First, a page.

Dear Mr. Dershowitz, ‘mixed motives’ is no impeachment defense when there’s corrupt intent

Sen. Susan Collins opened the question-and-answer portion of the Senate impeachment trial by asking whether President Donald Trump was guilty if he had “mixed motives.” In other words, what if he was protecting both American interests by seeking an investigation of alleged foreign corruption, and protecting his own interests because the investigation — and its announcement — would smear his rival, Joe Biden?

The president’s lawyers responded that the Senate cannot properly convict a president for a “mixed motive” quid pro quo. After all, Professor Alan Dershowitz argued, all elected officials take action to help their electoral prospects, and all believe that the nation is best served by their re-election. Presidents may not be removed from office for self-serving actions that also advance the public interest.

This absurdist argument is raised as a smokescreen to avoid what makes a trial a trial: hearing testimony from first-hand witnesses such as former national security adviser John Bolton, who says the president told him he would only allow military aid if Ukraine investigated former Vice President Joe Biden and his son, Hunter. The Dershowitz argument is also dangerous: There is a night-and-day difference between a president’s advancing his re-election prospects by signing a trade pact with Mexico and Canada, versus pressuring an ally to help tar his political rival.

Trump had no legitimate motives

A presidential quid pro quo that includes a corrupt motive is unlawful, regardless of whether the president believes that the country’s well-being depends on it. If Trump told Lev Parnas to get his Russian sponsor to give $350,000 to the Trump re-election campaign so that no Democratic socialist got into the White House, the action violates federal law. No matter that the president believes socialism is bad for America.

If the president is immune in that situation because he believes that the outcome is best, we are dangerously close to President Nixon’s rule:”If the President does it, it’s not illegal.” “L’etat c’est moi,” said King Louis XIV.

But we live in a republic where the law is king, and no one is above it. Trump’s actions in Ukrainegate speak far louder than his defenders’ words. Taken together, those actions — at least seven of them — contradict the claim that he had any legitimate national interest in mind.

Chief Justice John Roberts reads a question during the impeachment trial of President Donald Trump in the Senate in Washington on Jan. 29, 2020.

►Trump directed U.S. government officials to “talk to Rudy” about the Ukraine “problem.” A president having his personal lawyer in the lead of a foreign policy or investigation is inconsistent with public purpose, and consistent with a purely private motive to be kept out of view.

►The president made no objection to the May 2019 certification by the Defense Department, in consultation with Secretary of State Mike Pompeo, that Ukraine had met its anti-corruption obligations.  If the president believed it his public responsibility to correct Ukraine’s failure to investigate a former vice president’s purported involvement in Ukrainian corruption, one would have expected him to contest that certification. (The allegations against Biden were well publicized by May 2019.)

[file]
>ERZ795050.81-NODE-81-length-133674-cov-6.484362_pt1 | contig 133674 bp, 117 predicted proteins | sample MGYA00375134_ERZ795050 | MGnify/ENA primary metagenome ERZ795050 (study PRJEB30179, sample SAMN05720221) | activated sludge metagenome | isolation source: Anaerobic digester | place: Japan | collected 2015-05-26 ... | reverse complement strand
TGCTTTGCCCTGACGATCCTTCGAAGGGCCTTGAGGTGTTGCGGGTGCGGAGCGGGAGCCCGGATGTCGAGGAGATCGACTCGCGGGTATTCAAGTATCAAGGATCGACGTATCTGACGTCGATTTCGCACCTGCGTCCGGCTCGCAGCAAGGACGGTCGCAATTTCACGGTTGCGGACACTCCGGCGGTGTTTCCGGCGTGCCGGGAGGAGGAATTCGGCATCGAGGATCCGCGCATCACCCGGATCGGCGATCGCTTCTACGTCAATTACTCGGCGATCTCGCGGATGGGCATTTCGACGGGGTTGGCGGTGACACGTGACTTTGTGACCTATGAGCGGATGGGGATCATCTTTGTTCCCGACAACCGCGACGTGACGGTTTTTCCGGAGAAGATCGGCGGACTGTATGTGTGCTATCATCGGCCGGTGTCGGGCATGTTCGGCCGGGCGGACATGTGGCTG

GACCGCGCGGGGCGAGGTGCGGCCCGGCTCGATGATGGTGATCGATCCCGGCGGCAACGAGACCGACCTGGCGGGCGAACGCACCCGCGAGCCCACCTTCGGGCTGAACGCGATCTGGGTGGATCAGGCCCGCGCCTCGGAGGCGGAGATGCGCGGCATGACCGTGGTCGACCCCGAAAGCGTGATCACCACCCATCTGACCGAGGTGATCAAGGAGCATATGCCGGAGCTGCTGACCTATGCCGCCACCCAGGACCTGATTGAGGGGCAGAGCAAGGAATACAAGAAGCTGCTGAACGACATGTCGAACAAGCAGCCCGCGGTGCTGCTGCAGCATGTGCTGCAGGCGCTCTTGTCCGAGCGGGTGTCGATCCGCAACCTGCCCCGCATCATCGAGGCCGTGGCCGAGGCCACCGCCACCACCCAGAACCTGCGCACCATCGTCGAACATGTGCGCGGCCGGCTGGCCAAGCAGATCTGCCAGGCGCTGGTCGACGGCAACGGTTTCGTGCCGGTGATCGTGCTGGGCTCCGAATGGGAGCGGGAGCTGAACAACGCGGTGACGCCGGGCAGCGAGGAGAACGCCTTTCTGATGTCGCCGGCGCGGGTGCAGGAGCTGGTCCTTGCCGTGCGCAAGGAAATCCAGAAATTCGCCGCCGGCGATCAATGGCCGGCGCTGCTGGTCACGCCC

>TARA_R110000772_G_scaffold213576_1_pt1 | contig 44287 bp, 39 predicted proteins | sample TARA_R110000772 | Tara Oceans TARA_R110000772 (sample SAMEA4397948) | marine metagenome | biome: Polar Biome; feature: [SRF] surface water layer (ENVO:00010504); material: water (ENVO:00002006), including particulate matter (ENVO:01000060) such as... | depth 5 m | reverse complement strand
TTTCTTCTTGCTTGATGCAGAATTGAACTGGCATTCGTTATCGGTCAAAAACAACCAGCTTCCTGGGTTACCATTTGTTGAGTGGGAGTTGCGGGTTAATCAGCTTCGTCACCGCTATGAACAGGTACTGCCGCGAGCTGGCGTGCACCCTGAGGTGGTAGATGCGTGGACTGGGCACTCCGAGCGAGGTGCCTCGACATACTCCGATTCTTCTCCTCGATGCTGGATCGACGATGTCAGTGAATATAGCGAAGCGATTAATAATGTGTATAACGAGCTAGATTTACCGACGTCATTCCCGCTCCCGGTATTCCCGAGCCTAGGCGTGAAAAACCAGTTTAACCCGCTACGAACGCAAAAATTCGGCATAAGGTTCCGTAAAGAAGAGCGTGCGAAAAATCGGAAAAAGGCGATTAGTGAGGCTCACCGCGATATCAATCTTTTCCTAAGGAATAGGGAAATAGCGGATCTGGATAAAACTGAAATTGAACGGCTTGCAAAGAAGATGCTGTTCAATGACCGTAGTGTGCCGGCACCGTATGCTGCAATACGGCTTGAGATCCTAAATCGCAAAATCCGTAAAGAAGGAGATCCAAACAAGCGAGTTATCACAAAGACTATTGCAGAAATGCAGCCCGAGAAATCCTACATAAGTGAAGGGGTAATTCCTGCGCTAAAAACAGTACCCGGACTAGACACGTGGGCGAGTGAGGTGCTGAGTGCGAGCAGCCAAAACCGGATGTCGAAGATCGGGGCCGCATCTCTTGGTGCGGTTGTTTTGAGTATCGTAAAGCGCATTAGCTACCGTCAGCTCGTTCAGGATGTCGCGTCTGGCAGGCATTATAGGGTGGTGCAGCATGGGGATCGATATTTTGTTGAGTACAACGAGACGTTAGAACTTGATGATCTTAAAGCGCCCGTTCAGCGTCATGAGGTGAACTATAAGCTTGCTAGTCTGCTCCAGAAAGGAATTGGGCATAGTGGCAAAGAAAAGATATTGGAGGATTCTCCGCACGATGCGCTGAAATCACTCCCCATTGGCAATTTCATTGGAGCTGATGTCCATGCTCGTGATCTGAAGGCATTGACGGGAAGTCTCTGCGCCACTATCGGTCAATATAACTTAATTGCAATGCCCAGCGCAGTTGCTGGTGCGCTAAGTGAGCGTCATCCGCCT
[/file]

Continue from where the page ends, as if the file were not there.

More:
►The administration consistently sought to cut funds aimed at combating corruption in Ukraine. That action was inconsistent with any purported belief of the president that he had duty to the public to have Joe Biden investigated.

►When career professionals in the Office of Management and Budget objected that the hold on military aid was illegal, the administration offered no explanation for the hold, instead transferring control to a political appointee, Michael Duffey. That conduct exemplifies corrupt intent. The nonpartisan Government Accountability Office’s conclusion that withholding the aid was unlawful reinforces that conclusion.

►In 2017 and 2018, Trump provided lethal military aid without threat of delaying it. He changed course only after Biden declared his Democratic presidential candidacy in April 2019. It had been widely publicized years earlier that Hunter Biden, his son, had joined the board of Ukrainian energy company Burisma.

►The ex post facto efforts to come up with an explanation for the delay in aid are powerful indications of corrupt intent.

►Where is the evidence of the president fighting any supposed corruption, at home or abroad, not tied to a political rival?

All these indicators of corrupt intent are reinforced by the obvious inference from the presidential blockade of testimony and documents sought by Congress. Stonewalling leaves the obvious inference of intent to conceal guilt.

Together, these factors — combined with the president’s focus on the Bidens in the July 25 call and an Oct. 3 press availability on the White House lawn — constitute overwhelming proof of corrupt intent. The message of this impeachment to future presidents is simple: Using the levers of American power to invite foreign intervention in our elections, especially while displacing official channels and career professionals who insist on following legal rules, will subject you to removal.

Dennis Aftergut is a former federal prosecutor and current co-chair of the Coalition to Preserve, Protect & Defend, a nonprofit group of 20 volunteer lawyers that is challenging President Trump’s pardon of Joe Arpaio.

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